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NOT TO BE SERVED BUT TO SERVE

What have we come to when senior doctors, earning £100,000 a year, care more about their pay than their patients? Suppose we all stand out on the streets in the evening, bang our saucepans and boo! But then who could do that these days without guilt? Who is not on strike in what used to be called our public services?

At the coronation the king made a point of emphasising that he came “not to be served but to serve”. This used to be the prevailing sense of what it meant to be a public servant: a doctor, a teacher, yes a civil servant, a postman, even a train driver or a baggage handler. These, and so many other occupations were seen primarily as a way of serving others. Of course, such servants were entitled to be rewarded and supported in proportion to the amount of skill, training, and responsibility that their work involved. But they were not in it for the money but to be of service to others. People used to go into medicine in order to heal the sick, not in order to get rich. Where has that spirit of service gone?

It was of course Jesus who first described his calling as “not to be served but to serve” (Matthew 20.28). Jesus urged his followers to trust in God to provide them with all they needed in the way of food and shelter. God would provide for them, if they concentrated on serving Him and other people. That is what we have lost: a sense that we are God’s creatures, living and working in God’s world, subject at the end to God’s judgement, and that the way that God wants us to live is in serving, not in being served.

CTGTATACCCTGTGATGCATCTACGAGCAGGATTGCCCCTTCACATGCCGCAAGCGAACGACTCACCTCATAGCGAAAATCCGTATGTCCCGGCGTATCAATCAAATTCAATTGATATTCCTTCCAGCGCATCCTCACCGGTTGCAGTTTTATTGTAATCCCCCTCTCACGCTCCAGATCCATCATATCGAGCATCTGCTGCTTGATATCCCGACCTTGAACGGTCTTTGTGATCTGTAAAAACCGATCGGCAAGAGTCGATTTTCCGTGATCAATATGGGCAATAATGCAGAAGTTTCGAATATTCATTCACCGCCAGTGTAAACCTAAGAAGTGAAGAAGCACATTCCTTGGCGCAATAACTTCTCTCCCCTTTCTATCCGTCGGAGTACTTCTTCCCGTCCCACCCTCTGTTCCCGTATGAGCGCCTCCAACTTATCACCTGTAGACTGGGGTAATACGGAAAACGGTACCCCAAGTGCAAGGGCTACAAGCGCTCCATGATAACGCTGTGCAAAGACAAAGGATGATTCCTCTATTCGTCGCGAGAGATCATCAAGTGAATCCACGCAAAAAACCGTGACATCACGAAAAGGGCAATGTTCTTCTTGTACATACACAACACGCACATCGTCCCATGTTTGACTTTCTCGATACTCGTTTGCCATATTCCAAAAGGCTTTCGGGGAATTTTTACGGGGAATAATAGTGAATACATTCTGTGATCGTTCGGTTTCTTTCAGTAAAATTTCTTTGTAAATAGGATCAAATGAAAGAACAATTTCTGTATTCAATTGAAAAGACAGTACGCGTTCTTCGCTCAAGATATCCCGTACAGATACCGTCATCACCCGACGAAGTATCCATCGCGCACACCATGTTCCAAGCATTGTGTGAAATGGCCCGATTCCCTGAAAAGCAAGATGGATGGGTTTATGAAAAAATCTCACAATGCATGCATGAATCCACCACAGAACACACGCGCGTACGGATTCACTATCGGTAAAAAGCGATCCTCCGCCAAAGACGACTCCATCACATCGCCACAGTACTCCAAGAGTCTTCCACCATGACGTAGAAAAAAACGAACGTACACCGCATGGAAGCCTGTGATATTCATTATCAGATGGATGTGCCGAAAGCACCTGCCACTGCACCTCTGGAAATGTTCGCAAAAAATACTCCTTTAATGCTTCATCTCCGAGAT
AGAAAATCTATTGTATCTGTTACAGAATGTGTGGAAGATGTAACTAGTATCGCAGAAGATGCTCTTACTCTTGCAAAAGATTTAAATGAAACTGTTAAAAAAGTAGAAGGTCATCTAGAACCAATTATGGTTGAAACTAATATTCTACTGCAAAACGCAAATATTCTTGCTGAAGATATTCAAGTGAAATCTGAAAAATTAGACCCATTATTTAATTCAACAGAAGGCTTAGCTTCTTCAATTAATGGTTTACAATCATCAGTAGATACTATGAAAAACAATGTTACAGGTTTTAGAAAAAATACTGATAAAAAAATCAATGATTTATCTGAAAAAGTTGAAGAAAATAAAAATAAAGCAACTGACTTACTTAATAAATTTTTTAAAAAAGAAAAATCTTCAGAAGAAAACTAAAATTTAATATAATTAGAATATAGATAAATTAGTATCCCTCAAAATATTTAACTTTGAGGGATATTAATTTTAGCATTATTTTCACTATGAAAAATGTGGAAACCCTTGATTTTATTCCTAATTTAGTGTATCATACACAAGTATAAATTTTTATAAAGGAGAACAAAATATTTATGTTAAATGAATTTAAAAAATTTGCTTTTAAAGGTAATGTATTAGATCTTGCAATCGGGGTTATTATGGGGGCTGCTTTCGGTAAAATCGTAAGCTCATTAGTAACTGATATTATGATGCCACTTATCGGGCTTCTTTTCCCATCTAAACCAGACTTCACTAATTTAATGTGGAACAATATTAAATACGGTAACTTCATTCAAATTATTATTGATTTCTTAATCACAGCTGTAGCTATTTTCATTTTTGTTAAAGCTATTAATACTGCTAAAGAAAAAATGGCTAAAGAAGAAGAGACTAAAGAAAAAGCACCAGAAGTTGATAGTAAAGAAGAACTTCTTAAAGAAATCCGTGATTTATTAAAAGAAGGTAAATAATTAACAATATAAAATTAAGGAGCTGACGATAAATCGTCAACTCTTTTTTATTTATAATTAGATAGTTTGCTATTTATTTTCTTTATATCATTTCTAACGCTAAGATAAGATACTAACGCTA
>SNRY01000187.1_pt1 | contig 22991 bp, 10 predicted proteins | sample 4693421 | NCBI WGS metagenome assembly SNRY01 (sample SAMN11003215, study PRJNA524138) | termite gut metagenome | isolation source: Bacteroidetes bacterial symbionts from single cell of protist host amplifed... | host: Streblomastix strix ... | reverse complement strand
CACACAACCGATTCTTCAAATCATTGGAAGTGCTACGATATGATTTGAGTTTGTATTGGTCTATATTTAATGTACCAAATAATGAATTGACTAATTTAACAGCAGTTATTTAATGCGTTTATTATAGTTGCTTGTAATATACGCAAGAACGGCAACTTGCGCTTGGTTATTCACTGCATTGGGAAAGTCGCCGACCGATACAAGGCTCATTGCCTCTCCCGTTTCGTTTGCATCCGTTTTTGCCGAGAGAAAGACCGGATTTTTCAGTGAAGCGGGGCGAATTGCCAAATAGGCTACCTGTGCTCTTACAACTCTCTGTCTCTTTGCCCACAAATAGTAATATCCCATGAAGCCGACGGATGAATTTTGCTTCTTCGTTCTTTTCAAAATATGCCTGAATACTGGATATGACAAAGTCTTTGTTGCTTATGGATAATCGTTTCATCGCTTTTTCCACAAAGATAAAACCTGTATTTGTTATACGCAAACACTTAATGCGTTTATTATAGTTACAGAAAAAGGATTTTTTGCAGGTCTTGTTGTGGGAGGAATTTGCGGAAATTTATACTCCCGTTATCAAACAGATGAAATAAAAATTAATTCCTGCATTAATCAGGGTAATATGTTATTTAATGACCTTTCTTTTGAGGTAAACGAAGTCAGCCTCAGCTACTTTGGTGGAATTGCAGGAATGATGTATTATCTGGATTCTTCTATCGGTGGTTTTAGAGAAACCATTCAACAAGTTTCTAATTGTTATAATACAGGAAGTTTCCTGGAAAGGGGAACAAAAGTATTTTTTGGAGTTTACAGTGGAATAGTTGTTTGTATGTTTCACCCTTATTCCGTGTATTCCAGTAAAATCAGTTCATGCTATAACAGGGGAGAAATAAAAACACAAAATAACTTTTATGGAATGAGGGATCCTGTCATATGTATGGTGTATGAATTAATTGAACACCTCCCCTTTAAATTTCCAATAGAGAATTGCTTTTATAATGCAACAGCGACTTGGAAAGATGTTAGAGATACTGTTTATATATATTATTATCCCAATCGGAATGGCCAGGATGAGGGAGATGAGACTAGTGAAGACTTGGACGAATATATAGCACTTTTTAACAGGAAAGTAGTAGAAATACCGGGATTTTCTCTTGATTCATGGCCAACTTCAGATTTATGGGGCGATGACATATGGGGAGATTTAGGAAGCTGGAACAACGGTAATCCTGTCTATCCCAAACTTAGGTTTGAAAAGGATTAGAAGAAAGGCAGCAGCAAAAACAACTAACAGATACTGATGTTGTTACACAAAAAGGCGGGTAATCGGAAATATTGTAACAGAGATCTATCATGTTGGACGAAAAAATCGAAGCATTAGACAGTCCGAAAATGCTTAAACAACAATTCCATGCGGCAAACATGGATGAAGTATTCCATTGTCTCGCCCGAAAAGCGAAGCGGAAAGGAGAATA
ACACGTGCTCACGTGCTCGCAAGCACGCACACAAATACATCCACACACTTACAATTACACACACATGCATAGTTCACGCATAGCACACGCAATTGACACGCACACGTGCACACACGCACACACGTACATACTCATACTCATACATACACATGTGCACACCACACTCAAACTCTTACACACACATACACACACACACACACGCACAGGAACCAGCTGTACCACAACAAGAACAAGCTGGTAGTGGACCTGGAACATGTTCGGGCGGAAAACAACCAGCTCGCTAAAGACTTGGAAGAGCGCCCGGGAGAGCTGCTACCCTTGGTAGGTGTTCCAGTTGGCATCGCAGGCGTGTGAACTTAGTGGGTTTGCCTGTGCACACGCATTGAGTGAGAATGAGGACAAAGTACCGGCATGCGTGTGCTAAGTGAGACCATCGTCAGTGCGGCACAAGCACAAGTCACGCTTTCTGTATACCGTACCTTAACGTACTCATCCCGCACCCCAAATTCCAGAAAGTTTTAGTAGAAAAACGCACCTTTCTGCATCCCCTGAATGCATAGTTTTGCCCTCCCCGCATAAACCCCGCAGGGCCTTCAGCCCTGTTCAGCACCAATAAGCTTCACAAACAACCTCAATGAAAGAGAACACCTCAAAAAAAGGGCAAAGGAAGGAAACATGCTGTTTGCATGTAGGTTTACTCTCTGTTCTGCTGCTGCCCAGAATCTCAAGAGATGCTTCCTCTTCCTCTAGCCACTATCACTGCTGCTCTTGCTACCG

In so many subtle and unforeseen ways a society starts falling apart when we lose sight of God and all that he has said and done for us, most of all in and through his Son Jesus. It is so easy to think that we can live our lives our own way; that all we are here for is to please ourselves; that we human beings can order and govern the world by our own wisdom and knowledge. But when we try to do so, our world begins to fall apart. And that is what we are witnessing today, in so many ways and in so many places: our society collapsing and falling apart.

There is of course no remedy for all this but to turn back to God. A collapsing health service may not seem a sign that we have turned away from God, but it is. And the way to revive a health service may not seem to be to turn back to God, but it is. It is a long job, turning a nation back to God, but, with God’s help, we have done it in the past. Led by John Wesley and other leaders of the Evangelical Revival in the 18th and 19th centuries (my own great-grandfather was a revered preacher in the Bible Christians, a Methodist sect in Devon in the 19th century) the nation was turned back to God. But in the 20th and 21st centuries we have back-slidden once again.


Pray for revival – or perish.

_____

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